Ave Explores Series | Faith in Action | Week 4

The Works of Mercy Come to Life

by Mary Pezzulo

I will always remember the first year I tried to grow a garden. We were poor, out of work, and living in a nasty apartment on an ugly street in Steubenville, Ohio. Our apartment backed up against a shady, steep, sloping yard next to scrubby trees and a vacant lot. There wasn't much to eat and there was nothing to do for fun. I was more depressed than I can even describe. But one February day, we got a seed catalog in the mail. The pictures of vegetables were beautiful and seeds are cheap, so I decided to give it a try.

As soon as the ground thawed enough to till, my husband Michael and I bought a cheap shovel at Dollar General. We took turns turning over the soil. That shovel broke almost immediately, so we waited until we had a little more money and got another shovel. That shovel broke just as we discovered that the garden patch we were trying to till was built over an ancient brick patio. We waited until we got a little more money and we got a third shovel and dug up the bricks.

I couldn’t afford to order things from the seed catalog when it was practical, but I spent three dollars on a package of bush bean seeds and a pack of pumpkin seeds at the garden store as soon as it was warm enough to plant them. I found out that some grocery stores in town were allowing people to buy vegetable seedlings with food-stamp benefits, so I spent some of our food budget on Stripey Tomato and Black Beauty zucchini seedlings. I went back the next week and spent a little more of our food budget on cauliflower and broccoli plants. I planted them in the rocky soil. I watered them with a pitcher when it didn't rain.

I planted the wrong things in shade and wasted the rare sunny patches on plants that grew well under trees. I watered at the wrong times and didn't water the roots because I didn't know what I was doing. I tried various methods that didn't work to keep bugs off the cauliflower because I hadn't been taught how to garden.

One evening, I came outside and found that the cauliflower was gone. The broccoli was gone. The beans, tomatoes, and zucchini were gone. Every single plant, including the ones that aren't supposed to be palatable to garden pests was not just nibbled, but bitten off right at ground level and gone forever. The culprit. A big fat groundhog who lived in the vacant lot, was fleeing the scene as I cried.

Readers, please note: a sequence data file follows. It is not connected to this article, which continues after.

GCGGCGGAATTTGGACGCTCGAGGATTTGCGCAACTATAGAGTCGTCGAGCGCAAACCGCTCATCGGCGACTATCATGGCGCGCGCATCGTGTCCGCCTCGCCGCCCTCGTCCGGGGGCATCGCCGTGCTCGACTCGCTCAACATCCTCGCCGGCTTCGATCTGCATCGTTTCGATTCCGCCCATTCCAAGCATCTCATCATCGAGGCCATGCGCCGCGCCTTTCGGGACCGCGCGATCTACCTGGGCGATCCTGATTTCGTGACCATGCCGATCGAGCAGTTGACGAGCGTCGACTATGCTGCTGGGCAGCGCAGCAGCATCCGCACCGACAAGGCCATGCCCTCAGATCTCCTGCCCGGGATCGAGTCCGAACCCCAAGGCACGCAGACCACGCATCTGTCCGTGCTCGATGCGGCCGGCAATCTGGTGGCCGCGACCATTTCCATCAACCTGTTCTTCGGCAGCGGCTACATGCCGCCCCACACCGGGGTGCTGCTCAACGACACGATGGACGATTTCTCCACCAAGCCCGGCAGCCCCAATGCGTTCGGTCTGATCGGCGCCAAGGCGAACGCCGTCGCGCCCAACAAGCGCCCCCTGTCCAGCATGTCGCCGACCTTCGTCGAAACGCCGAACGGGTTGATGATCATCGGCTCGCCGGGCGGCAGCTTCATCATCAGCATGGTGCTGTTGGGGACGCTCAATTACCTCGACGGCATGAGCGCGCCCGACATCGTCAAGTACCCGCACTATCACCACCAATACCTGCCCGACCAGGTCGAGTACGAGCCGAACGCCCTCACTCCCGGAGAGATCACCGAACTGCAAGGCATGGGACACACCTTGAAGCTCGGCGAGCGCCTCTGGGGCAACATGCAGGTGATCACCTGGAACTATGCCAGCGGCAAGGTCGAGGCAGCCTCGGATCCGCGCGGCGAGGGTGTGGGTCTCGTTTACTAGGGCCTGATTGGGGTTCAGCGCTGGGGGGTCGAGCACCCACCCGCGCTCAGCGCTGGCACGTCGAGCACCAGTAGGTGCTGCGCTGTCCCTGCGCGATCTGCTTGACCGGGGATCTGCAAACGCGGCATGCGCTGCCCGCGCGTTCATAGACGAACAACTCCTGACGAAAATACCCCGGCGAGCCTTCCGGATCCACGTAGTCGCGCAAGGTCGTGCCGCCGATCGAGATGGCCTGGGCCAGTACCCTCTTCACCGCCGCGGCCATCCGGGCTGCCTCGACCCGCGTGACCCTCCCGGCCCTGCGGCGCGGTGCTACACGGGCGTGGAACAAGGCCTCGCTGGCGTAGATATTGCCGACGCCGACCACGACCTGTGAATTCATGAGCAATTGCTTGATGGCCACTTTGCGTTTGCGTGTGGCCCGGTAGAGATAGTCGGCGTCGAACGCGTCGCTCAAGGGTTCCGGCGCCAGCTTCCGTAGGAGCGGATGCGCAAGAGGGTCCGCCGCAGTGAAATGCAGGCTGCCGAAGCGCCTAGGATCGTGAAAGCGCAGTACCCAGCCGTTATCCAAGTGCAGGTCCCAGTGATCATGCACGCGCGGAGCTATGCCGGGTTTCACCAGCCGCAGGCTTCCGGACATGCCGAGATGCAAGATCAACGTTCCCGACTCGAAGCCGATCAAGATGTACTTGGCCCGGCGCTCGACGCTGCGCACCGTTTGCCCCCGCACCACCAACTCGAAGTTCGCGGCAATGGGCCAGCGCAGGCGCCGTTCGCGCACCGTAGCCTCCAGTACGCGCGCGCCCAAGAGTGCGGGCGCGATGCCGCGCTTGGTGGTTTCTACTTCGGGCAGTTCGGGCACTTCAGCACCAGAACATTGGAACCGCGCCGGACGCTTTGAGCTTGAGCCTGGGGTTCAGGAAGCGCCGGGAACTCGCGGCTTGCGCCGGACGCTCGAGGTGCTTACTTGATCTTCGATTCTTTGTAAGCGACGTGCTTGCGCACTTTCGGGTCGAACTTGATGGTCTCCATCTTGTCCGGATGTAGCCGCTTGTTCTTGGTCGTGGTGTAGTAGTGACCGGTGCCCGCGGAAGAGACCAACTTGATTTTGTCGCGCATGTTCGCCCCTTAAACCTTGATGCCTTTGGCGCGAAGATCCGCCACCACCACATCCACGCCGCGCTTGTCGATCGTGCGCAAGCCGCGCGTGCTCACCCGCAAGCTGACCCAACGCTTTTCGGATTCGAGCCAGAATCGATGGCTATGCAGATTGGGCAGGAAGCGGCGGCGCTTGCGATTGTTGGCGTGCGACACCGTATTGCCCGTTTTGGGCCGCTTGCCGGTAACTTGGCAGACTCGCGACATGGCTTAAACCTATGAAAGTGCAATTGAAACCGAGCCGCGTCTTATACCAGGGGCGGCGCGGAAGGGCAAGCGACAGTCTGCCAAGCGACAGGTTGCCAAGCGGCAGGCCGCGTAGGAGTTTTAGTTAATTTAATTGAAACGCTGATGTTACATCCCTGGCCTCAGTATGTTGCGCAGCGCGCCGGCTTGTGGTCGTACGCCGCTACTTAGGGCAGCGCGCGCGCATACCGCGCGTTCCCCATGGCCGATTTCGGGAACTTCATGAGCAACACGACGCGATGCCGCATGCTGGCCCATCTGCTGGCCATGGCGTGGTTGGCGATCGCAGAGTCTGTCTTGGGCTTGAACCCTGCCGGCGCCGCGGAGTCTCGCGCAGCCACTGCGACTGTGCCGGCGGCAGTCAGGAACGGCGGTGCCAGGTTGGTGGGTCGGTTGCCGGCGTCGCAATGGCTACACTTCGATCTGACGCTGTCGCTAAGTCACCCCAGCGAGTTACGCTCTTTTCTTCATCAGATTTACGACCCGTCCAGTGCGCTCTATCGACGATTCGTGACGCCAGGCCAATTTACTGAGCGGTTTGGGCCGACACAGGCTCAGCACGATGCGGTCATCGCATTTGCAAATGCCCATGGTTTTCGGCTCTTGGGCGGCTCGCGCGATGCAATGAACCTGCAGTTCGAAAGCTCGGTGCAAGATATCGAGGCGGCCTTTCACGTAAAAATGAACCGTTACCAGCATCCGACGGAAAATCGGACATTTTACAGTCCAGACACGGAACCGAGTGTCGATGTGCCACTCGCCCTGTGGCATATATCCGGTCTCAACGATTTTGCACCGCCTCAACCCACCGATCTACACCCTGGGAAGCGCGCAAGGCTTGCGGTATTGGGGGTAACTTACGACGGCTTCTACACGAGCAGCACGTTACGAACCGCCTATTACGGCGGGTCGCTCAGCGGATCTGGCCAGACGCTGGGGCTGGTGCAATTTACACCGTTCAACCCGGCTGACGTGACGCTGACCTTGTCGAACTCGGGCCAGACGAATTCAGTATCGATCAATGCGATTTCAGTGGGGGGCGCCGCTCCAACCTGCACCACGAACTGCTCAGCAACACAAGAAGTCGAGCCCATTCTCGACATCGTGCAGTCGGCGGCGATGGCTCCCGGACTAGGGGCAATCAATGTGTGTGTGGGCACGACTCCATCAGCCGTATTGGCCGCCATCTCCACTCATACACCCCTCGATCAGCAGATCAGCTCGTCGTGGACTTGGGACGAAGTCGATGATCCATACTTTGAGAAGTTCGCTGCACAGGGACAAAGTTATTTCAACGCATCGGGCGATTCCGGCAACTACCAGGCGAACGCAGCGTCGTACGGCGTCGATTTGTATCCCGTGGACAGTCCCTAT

My heart was broken. I didn't have money to buy more plants to grow. I’d spent more of our grocery budget than I’d meant to on seedlings in the hope of free vegetables in July and August and now we had less to work with than ever. That hateful animal had eaten me out of house and home.              

I went inside and vented my frustration to friends on Facebook.

The next day at a Bible study meeting, my friend Rebecca came in with a tray of plants. “I brought you cauliflower seedlings!” she said. She also brought bean seeds, tomato plants, and advice. Rebecca was a farmer and a teacher and she was good at both. We strategized how to keep the groundhog away and how to grow my plants when I had no money and very little space.                   

I went home and planted the new seedlings. In late summer and into the fall, we had fresh vegetables right out of the yard to eat, just as I'd planned.

It wasn't just that Rebecca brought me food or the means to grow my own food. It wasn't just that she taught me how to make it grow better when I’d been so ignorant. I needed both food and instruction. But what I needed most of all was for somebody to care about me and she did.

That's one of the best illustrations I've ever lived of what a Work of Mercy really is. It wasn’t just that I was hungry and my friend fed me. It wasn’t just that I was ignorant and she taught me. It was that I was hungry, ignorant, ashamed of being hungry and ignorant, depressed, and frustrated and I found I had a friend.

The Works of Mercy are not just empty gestures. They are the way we’re meant to show love from person to person, to make the Love that is really the Holy Spirit manifest to one another. They’re not just about feeding, clothing, sheltering, protecting, and teaching people—important as all of that is. The Works of Mercy are about manifesting the love of God to each other and coming to value one another as humans.

That’s the Holy Spirit working among us and a very sacred thing.

Download this article as a PDF here.




Mary Pezzulo is a blogger at Patheos and the author of a forthcoming book with Ave Maria Press (spring 2021).

 

 

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